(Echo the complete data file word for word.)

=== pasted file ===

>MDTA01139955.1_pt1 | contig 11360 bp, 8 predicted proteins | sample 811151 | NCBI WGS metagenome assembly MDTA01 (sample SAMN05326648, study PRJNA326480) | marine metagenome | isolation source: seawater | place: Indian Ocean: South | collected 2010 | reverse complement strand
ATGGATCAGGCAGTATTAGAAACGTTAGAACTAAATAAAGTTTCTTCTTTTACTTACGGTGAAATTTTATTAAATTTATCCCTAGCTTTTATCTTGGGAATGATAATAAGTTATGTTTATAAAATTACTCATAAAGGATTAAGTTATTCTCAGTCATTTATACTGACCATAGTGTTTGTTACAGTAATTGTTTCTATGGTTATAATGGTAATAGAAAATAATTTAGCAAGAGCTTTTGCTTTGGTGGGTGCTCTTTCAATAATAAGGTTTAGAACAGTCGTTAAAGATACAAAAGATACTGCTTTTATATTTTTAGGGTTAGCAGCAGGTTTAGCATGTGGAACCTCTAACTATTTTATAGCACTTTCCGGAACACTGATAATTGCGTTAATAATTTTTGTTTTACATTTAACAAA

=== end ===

>MDTA01139955.1_pt1 | contig 11360 bp, 8 predicted proteins | sample 811151 | NCBI WGS metagenome assembly MDTA01 (sample SAMN05326648, study PRJNA326480) | marine metagenome | isolation source: seawater | place: Indian Ocean: South | collected 2010 | reverse complement strand
ATGGATCAGGCAGTATTAGAAACGTTAGAACTAAATAAAGTTTCTTCTTTTACTTACGGTGAAATTTTATTAAATTTATCCCTAGCTTTTATCTTGGGAATGATAATAAGTTATGTTTATAAAATTACTCATAAAGGATTAAGTTATTCTCAGTCATTTATACTGACCATAGTGTTTGTTACAGTAATTGTTTCTATGGTTATAATGGTAATAGAAAATAATTTAGCAAGAGCTTTTGCTTTGGTGGGTGCTCTTTCAATAATAAGGTTTAGAACAGTCGTTAAAGATACAAAAGATACTGCTTTTATATTTTTAGGGTTAGCAGCAGGTTTAGCATGTGGAACCTCTAACTATTTTATAGCACTTTCCGGAACACTGATAATTGCGTTAATAATTTTTGTTTTACATTTAACAAA